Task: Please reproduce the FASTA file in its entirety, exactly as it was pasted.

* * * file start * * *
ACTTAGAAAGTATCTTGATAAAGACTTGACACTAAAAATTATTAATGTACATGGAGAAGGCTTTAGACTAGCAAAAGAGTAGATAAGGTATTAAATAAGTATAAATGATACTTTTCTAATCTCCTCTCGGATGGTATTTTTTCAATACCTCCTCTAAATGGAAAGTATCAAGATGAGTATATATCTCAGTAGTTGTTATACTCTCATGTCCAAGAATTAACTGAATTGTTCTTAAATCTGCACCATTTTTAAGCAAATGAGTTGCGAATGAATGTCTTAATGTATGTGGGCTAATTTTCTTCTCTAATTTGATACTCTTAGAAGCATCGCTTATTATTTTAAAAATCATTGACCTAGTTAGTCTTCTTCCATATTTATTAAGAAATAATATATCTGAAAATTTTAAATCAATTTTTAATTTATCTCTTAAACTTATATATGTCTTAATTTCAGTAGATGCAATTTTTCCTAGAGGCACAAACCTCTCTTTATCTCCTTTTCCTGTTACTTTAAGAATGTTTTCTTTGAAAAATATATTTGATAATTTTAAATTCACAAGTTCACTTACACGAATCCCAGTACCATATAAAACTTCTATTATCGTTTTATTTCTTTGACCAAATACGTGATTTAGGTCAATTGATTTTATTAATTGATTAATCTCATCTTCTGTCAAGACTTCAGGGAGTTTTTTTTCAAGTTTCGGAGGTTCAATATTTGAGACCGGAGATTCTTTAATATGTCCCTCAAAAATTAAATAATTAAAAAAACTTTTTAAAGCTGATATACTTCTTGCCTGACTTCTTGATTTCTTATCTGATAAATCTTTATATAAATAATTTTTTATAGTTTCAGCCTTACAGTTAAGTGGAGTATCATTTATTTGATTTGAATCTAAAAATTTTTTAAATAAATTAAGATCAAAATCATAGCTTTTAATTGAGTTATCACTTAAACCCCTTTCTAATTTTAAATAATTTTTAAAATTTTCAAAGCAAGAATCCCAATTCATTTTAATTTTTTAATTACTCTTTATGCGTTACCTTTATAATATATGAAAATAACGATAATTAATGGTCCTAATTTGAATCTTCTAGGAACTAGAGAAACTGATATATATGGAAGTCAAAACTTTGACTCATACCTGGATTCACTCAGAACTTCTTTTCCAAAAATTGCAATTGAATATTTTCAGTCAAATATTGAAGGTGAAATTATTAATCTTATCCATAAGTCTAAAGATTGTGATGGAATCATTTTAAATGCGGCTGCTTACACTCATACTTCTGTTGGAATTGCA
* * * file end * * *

ACTTAGAAAGTATCTTGATAAAGACTTGACACTAAAAATTATTAATGTACATGGAGAAGGCTTTAGACTAGCAAAAGAGTAGATAAGGTATTAAATAAGTATAAATGATACTTTTCTAATCTCCTCTCGGATGGTATTTTTTCAATACCTCCTCTAAATGGAAAGTATCAAGATGAGTATATATCTCAGTAGTTGTTATACTCTCATGTCCAAGAATTAACTGAATTGTTCTTAAATCTGCACCATTTTTAAGCAAATGAGTTGCGAATGAATGTCTTAATGTATGTGGGCTAATTTTCTTCTCTAATTTGATACTCTTAGAAGCATCGCTTATTATTTTAAAAATCATTGACCTAGTTAGTCTTCTTCCATATTTATTAAGAAATAATATATCTGAAAATTTTAAATCAATTTTTAATTTATCTCTTAAACTTATATATGTCTTAATTTCAGTAGATGCAATTTTTCCTAGAGGCACAAACCTCTCTTTATCTCCTTTTCCTGTTACTTTAAGAATGTTTTCTTTGAAAAATATATTTGATAATTTTAAATTCACAAGTTCACTTACACGAATCCCAGTACCATATAAAACTTCTATTATCGTTTTATTTCTTTGACCAAATACGTGATTTAGGTCAATTGATTTTATTAATTGATTAATCTCATCTTCTGTCAAGACTTCAGGGAGTTTTTTTTCAAGTTTCGGAGGTTCAATATTTGAGACCGGAGATTCTTTAATATGTCCCTCAAAAATTAAATAATTAAAAAAACTTTTTAAAGCTGATATACTTCTTGCCTGACTTCTTGATTTCTTATCTGATAAATCTTTATATAAATAATTTTTTATAGTTTCAGCCTTACAGTTAAGTGGAGTATCATTTATTTGATTTGAATCTAAAAATTTTTTAAATAAATTAAGATCAAAATCATAGCTTTTAATTGAGTTATCACTTAAACCCCTTTCTAATTTTAAATAATTTTTAAAATTTTCAAAGCAAGAATCCCAATTCATTTTAATTTTTTAATTACTCTTTATGCGTTACCTTTATAATATATGAAAATAACGATAATTAATGGTCCTAATTTGAATCTTCTAGGAACTAGAGAAACTGATATATATGGAAGTCAAAACTTTGACTCATACCTGGATTCACTCAGAACTTCTTTTCCAAAAATTGCAATTGAATATTTTCAGTCAAATATTGAAGGTGAAATTATTAATCTTATCCATAAGTCTAAAGATTGTGATGGAATCATTTTAAATGCGGCTGCTTACACTCATACTTCTGTTGGAATTGCA